Some health boards have admitted they are even scrambling to fund treatment other than the prescription of drugs for the psychiatric and neurobehavioural disorder.
Official guidelines say sufferers should be offered psychological help and their parents behaviour management training – but investment appears to vary around the country.
Youngsters with the condition, which tends to emerge before the age of seven, have short attention spans, are hyperactive or suffer both traits. It affects 5% of school-aged children, with the severest form afflicting 1.5%.
Healthcare Improvement Scotland (HIS), which carried out the research, said services in the 14 health boards in Scotland were stretched despite it admitting that the number of youngsters identified as suffering from ADHD falls "far short of what we would expect".
The internal health watchdog added that while it has identified some improvements in the care of sufferers and their families since the last review four years ago, many issues remain.
It said: "There is no doubt that the provision of care for ADHD is changing for the better, but there is still some way to go to make sure that all children, young people and adults with ADHD can easily access the support and services that they need."
Estimates suggest around 5200 children have been diagnosed with the problem north of the Border – less than 1% of under 18s. This indicates thousands are living with the condition without any support.
The proportion of children diagnosed varies massively in different parts of the country and is particularly low in NHS Greater Glasgow and Clyde (GGC) and NHS Lanarkshire.
Despite this, HIS found pressure on resources was a problem in NHS GGC and guidelines on treating patients had not been fully met.
In other areas, services appeared to be under even greater strain.
In NHS Lothian, parenting groups had to be suspended this year for staff to catch up on the number of children who needed assessment and follow-up appointments, the report said. In NHS Highland there was a "lack of capacity to deliver scheduled parenting programmes" in some communities. Challenges providing "non-pharmacological" treatments were blamed on high caseloads in Tayside, and on resource issues in Forth Valley and Grampian.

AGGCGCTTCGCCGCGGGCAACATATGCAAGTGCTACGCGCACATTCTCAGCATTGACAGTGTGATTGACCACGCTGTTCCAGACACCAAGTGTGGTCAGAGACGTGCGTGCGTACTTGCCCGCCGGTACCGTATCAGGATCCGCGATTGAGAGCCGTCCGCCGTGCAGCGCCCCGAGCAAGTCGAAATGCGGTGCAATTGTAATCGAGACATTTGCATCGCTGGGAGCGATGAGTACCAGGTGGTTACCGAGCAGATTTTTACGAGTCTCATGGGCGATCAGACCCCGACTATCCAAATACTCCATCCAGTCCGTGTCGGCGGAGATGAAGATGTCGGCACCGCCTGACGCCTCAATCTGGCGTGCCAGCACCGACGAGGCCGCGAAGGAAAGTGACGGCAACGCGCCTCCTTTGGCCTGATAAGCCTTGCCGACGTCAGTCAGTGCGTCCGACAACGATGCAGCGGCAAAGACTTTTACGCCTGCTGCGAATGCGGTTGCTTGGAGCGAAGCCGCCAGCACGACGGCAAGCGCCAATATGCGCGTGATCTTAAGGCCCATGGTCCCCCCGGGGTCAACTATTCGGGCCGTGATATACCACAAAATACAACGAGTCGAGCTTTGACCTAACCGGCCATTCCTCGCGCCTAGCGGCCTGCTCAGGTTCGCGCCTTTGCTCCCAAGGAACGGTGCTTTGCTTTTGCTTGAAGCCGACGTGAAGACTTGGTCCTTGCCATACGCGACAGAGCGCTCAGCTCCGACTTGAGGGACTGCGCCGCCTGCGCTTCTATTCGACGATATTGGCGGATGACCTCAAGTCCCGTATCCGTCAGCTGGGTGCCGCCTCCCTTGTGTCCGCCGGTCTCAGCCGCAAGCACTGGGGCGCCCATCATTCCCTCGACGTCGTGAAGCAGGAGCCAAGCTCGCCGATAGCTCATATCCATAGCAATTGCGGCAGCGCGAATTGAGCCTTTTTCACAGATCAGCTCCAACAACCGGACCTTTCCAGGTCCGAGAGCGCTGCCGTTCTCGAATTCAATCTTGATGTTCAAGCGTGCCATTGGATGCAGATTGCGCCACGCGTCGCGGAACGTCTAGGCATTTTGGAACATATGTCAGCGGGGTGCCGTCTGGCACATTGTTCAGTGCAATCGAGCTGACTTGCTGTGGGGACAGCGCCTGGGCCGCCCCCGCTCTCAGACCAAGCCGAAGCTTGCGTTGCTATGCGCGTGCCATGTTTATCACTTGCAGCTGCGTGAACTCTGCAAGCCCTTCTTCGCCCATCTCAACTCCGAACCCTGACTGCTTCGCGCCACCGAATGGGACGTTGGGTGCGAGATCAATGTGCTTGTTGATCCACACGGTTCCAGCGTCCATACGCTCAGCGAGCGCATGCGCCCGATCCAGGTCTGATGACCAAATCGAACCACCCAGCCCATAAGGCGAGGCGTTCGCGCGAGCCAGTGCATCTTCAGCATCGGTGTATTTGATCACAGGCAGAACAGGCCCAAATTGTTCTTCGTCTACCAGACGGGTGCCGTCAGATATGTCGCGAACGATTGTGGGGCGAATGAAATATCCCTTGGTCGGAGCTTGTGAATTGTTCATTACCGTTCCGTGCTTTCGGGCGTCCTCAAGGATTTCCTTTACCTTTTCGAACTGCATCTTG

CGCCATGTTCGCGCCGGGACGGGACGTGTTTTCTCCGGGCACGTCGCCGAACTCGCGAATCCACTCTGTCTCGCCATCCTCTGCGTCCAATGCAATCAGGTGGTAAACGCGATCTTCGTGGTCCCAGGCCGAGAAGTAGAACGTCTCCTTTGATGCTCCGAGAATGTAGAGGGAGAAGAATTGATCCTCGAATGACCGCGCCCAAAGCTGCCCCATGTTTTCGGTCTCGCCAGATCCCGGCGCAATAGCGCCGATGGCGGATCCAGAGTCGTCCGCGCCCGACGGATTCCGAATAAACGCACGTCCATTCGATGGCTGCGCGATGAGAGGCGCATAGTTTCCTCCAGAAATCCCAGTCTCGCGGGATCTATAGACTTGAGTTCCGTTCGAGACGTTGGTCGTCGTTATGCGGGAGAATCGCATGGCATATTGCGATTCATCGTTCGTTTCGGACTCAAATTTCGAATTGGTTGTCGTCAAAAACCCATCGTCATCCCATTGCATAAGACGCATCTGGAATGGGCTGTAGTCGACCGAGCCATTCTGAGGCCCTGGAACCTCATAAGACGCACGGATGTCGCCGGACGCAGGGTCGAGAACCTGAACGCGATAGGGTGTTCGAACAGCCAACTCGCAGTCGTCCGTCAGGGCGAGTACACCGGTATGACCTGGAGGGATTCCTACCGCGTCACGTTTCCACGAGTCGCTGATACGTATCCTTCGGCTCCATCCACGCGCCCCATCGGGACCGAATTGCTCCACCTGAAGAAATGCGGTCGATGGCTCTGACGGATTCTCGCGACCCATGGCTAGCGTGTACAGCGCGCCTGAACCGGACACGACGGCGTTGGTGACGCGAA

Dr Premal Shah, who leads a working group on ADHD in adults for the Royal College of Psychiatrists in Scotland, said psychological and behavioural therapies were meant to be the first line of treatment and that these made a big difference to families.
He said: "In general, health boards are struggling to deliver in many areas of mental health care and my understanding is that delivering non-pharmacological approaches for ADHD is one of those areas. That is quite a common problem."
Hazel McLinden, fundraising co-ordinator for Brighter Days, an ADHD support group in West Lothian, said she had to wait seven months after her daughter, Eve, was diagnosed before attending a parenting course and the nine-year-old had been waiting to see a play therapist for nine months.
But she said some parents who attended Brighter Days had not been offered this support.
She said: "A lot of our parents will decide to come to us because there is not an awful lot [of help] once you are diagnosed. Apart from medication, you are pretty much on your own." She said she hoped the report would raise awareness, adding: "They will grow into adults but they will not grow out of the condition."
Dr Chris Steer, a consultant paediatrician for NHS Fife with a particular interest in ADHD, said: "The picture of ADHD services across Scotland is extremely variable. In a children's and young people's context the diagnostic rates differ markedly from area to area."
Contextual targeting label: